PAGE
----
• Expats and Afghans queue together for taste of local eatery’s authentic stew

KABUL: The soft snap of customers breaking bread punctuates the silence in Waheed’s Restaurant in the heart of Kabul.

As the diners dunk pieces of hot and crispy naan into bowls of freshly cooked chinaki, or mutton stew, waiters can be seen craning their necks, looking for empty tables to accommodate those queuing outside the entrance.

The aroma of the traditional Afghan dish — made with lamb chops, lentils, onions, tomatoes, herbs, and spices — draws people to the restaurant every day, Abdul Waheed, the owner, told Arab News, adding that it is the least he can do to keep an authentic “Afghan tradition alive.”

“Other dishes like pizza, kabab and rice are much easier and take less time to cook,” the 43-year-old Waheed said. “But we are taking the trouble to keep the tradition alive despite getting the low returns on the dish compared with other meals.”

Chinaki is also known as teapot soup because of the vessel it was once cooked in — a teapot.

With a recipe dating back 150 years, the local dish is served by only a handful of Kabul restaurants and is one of the few remaining on menu lists as cafes and restaurants offering foreign cuisines take over.

Typical chinaki is cooked in small chinaware teapots, rarely available in markets and hard to mend after repeated use. Since the taste of the dish varies if cooked in a metal pot, customers are always on the hunt for restaurants that prepare the dish in the traditional style.

Depending on the number of pots, one or two cooks stand for hours to constantly stir the soup with a wooden spoon, adding a small amount of water at regular intervals to keep it from burning.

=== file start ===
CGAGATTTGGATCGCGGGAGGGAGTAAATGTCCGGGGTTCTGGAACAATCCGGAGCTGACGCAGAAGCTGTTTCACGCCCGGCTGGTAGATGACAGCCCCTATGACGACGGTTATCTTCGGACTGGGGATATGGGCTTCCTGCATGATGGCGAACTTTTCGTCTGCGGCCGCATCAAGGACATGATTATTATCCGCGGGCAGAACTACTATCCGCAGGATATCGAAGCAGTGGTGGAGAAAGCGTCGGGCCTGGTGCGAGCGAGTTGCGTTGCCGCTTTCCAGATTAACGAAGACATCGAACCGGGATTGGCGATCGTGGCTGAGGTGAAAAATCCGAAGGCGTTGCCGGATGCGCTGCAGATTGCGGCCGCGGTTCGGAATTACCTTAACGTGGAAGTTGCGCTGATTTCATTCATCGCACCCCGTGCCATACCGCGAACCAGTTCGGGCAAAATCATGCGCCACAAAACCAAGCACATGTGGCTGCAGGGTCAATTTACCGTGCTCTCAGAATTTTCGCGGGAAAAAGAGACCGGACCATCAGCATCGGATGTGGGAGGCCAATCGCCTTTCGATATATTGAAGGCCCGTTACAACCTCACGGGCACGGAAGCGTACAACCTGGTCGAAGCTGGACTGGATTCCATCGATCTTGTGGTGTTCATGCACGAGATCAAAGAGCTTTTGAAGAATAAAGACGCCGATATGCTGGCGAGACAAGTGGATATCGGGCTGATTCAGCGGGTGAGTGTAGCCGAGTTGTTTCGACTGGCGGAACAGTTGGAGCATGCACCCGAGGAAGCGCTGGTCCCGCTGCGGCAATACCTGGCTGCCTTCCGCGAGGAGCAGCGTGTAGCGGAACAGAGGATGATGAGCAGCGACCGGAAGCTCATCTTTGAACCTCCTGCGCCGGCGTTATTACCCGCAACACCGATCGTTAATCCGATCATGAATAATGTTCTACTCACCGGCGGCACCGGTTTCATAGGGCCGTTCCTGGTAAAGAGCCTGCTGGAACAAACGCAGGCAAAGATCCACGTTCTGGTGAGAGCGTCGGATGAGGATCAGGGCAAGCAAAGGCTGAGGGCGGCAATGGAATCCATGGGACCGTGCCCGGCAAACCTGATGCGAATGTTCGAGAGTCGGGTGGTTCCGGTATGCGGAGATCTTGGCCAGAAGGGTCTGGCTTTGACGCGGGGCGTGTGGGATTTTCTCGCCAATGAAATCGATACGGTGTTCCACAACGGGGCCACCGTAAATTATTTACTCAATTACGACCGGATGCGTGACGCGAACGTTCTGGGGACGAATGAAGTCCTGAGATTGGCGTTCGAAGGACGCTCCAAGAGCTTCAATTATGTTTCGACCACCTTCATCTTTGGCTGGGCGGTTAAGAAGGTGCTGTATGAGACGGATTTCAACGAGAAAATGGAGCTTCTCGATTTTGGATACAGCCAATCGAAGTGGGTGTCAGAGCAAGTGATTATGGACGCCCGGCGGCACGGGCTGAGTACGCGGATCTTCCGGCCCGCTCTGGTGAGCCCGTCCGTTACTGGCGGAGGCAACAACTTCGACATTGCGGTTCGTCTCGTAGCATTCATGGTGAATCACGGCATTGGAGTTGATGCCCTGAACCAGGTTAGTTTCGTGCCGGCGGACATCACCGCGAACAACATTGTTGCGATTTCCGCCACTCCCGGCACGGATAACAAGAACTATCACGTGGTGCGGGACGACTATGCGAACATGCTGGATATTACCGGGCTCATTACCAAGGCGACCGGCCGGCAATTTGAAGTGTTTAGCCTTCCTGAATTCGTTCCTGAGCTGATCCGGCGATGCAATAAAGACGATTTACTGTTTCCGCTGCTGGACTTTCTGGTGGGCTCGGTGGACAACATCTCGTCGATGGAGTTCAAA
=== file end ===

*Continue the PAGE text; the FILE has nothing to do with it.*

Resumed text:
The arduous cooking process means the dish is cooked only once a day and served at lunchtime. Regular customers, however, know exactly what time to walk in.

“I come here at least four times a month,” Sher Ahmad said. “I like chinaki, it is my favorite food. I know people who have heard of this restaurant in other parts of the country and come to try it when they visit Kabul.”

Waheed said he hopes to keep his familiy tradition alive for as long as possible.

“I inherited the restaurant from my grandfather and father. We have been serving people for nearly 70 years,” he said.

The eatery is located on the second floor of a ramshackle building in an old and bustling part of a bazaar which was demolished by the British forces in the 19th century and destroyed again during fighting in the 1990s.

Waheed’s customers include MPs and government officials accompanied by armed guards for protection.

A former interior minister, Amruallah Saleh, who often travels in an armored vehicle, has been to Waheed’s restaurant twice, according to Feraidoon, one of the cooks.

“He liked it a lot and on one occasion ate twice in one day,” Feraidoon said.

Women wishing to eat rely on takeaways since there is no section for them in the restaurant — another sign of a male-dominated society.

In upmarket parts of Kabul, expensive restaurants have increased in the past 20 years, especially with the arrival of foreign troops and aid workers who brought along dishes from their countries of origin.

Abdullah Ansar, a manager for the Cafeteria, a leading restaurant in the city, said that although his menu features more than 300 foreign-style meals, local dishes were still a favorite for both Afghans and expatriates.

With more than four decades’ experience in the industry, Ansar has been host to regional and world leaders, including former US Secretary of State Henry Kissinger.

Ansar said he relies on local products, but also imports ingredients such as cheese, fish, prawns, olive oil and canned fruit from the UAE.

“Afghanistan has delicious local dishes. If peace comes, tourists will come here, and the restaurant and hotel industry will further flourish,” he said.

But like many Afghans, Ansar does not know when the fighting will end and stability will return to the country.